jurist, Oct 18 2004
  

       po's done her blinkin' homework.
FarmerJohn, Oct 18 2004
  

       phew! glad jurist realised I had not deleted him. would I do such a thing?
po, Oct 18 2004
  

       Heh! Do some Londoners speak with a Cockney accent? Or do they just bat their lashes?
jurist, Oct 18 2004
  

       some do both! at the same time, mate...
po, Oct 18 2004
  

       WiFi fiber optic eyelashes, so they all blink in unison to the beat of the music. +
sartep, Oct 18 2004
  

       Okay I get the power source but where do the colors come from?   

       Making a fibre optic system compact enough to use as falsies would be very difficult, but then again the Japanese are very good at making little things. The light source, blink detector and power source will be much too big to fit in the lashes, so you'd have to have *tiny* fibre optics which could be bunched together in a loom that leads away from the eye around the back of the head. The loom, if flesh coloured, could easily be blended in with the skin using make up (we mount miniature microphones on peoples faces in musicals this way). Once the fibres are away from the face and can be led down to a control unit of some sort (maybe an attractive pendant?), strobing colours through them would be relatively simple. Two or three full colour range led's could happily produce the rainbow in motion and pipe it up the fibres. The blink sensor could be something as simple as the two outermost lashes being the ends of a pair of tiny wires that make contact when you blink. Probably pushing what miniturisation can achieve, but I should think it's possible.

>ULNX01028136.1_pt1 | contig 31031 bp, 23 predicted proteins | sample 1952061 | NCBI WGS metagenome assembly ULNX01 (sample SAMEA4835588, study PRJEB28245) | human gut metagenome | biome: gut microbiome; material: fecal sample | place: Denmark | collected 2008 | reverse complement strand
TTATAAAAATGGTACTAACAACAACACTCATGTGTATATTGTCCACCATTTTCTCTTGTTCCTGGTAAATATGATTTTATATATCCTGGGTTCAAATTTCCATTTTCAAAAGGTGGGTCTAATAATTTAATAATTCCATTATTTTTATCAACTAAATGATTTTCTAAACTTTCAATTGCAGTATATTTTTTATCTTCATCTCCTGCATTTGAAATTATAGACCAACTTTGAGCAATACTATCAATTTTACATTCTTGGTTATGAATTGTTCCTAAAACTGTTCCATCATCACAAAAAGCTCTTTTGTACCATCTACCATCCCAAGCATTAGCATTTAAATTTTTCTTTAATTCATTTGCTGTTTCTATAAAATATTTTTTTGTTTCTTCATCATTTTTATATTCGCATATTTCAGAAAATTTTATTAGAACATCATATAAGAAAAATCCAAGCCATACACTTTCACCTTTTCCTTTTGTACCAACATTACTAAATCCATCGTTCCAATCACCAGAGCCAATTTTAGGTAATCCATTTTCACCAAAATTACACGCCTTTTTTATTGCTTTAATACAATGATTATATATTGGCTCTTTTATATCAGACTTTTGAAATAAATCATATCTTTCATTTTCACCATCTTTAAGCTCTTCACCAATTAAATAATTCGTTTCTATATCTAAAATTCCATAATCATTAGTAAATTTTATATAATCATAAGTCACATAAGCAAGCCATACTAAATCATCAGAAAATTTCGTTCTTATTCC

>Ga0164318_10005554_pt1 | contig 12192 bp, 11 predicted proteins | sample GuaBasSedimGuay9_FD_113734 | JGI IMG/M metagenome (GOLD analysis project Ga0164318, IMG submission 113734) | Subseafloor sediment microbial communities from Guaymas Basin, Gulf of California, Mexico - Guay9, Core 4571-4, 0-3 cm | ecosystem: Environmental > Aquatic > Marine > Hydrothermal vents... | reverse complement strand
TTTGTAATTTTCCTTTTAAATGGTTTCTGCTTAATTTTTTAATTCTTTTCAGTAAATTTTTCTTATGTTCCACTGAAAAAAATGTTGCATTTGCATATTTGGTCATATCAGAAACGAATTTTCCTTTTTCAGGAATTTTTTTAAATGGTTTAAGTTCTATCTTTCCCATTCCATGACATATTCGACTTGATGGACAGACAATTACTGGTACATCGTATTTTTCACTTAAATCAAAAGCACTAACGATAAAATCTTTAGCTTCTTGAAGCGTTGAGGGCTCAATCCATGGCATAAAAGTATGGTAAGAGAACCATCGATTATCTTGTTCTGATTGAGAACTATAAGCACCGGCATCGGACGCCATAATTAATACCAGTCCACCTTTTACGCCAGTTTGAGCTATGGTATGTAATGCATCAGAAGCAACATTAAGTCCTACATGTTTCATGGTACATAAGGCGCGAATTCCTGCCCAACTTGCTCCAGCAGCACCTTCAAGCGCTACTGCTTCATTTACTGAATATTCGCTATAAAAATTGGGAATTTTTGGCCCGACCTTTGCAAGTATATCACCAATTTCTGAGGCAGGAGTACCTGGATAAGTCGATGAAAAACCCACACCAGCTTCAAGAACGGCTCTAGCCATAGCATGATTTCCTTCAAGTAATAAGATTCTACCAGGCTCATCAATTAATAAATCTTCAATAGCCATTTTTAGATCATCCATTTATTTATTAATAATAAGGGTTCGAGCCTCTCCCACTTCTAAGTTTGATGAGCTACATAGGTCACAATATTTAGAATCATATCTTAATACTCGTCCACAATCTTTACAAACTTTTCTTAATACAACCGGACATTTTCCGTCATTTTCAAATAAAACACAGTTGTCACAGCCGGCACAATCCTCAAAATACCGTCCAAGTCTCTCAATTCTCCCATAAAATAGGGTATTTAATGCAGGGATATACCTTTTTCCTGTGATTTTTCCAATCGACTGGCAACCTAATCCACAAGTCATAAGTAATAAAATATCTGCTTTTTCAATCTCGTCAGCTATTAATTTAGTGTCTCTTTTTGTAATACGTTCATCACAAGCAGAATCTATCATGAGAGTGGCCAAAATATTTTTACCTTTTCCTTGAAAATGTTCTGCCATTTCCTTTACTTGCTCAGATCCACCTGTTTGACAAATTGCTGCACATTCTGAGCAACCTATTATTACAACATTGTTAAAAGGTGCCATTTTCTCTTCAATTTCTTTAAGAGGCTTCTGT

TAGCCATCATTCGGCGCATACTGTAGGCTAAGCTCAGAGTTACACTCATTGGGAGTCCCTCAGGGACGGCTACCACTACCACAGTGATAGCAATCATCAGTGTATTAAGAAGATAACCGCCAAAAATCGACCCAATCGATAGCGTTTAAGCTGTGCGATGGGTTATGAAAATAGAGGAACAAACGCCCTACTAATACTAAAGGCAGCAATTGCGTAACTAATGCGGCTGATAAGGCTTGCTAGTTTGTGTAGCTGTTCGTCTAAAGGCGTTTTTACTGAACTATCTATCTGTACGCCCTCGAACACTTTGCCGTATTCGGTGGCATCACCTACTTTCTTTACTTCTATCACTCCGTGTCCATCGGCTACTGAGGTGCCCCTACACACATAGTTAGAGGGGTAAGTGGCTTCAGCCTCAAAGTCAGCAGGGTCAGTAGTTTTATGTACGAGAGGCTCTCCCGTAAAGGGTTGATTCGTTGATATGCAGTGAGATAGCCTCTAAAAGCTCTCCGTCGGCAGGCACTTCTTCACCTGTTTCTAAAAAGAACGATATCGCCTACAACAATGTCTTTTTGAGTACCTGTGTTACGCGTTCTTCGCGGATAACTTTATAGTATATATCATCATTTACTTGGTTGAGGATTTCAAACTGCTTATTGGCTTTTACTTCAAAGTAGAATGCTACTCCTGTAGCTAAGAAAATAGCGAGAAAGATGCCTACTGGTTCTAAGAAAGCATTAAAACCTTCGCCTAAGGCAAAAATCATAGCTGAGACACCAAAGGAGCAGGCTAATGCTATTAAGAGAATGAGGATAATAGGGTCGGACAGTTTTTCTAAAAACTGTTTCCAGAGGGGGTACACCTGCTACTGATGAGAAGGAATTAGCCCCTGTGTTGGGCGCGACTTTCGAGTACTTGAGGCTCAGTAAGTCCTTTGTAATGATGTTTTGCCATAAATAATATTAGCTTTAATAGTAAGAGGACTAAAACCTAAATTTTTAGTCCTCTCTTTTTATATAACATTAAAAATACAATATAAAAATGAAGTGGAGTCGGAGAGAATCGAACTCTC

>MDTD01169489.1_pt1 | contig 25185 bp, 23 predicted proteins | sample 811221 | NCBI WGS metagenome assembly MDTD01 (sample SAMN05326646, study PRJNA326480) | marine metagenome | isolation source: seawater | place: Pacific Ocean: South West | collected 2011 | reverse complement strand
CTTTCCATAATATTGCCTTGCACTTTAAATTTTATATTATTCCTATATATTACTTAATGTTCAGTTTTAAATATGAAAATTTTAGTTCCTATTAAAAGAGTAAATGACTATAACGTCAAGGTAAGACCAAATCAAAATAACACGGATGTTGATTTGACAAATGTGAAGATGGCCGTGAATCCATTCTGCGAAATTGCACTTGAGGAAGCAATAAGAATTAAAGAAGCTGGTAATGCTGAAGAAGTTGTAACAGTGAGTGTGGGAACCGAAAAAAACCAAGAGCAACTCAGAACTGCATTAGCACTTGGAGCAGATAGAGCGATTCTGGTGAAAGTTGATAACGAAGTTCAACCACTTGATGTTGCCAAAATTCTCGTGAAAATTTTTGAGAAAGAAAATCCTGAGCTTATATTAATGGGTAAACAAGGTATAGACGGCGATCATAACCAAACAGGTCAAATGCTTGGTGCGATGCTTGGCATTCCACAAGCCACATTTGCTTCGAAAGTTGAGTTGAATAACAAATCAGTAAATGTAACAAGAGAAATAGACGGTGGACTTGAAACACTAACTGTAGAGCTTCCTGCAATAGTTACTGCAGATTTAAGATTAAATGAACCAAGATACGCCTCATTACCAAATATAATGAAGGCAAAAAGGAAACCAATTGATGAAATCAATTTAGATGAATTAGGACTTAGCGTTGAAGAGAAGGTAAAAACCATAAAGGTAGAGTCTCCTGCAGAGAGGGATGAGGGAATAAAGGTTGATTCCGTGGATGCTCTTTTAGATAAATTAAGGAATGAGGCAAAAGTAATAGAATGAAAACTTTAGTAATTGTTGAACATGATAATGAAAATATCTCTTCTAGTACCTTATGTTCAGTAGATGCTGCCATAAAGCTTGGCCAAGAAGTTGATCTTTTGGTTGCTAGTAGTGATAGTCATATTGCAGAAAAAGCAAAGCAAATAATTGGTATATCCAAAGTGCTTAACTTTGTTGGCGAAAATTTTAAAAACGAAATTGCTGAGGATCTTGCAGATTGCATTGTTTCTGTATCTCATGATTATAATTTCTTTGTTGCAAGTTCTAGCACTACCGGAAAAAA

It goes without saying that if it can be done then it should be.
wagster, Oct 19 2004
  

       When wearing these, you would see some interesting patterns too, eh?   

       Since it's fiber, you could easily have the source be on a necklace, belt, or something, and discretely route it up to the eyes.   

       And, then you could also add a little dial to it so the wearer could control it. Such as, to turn on just one eye to wink at someone and then turn it off. A powerful wink indeed.
sophocles, Oct 19 2004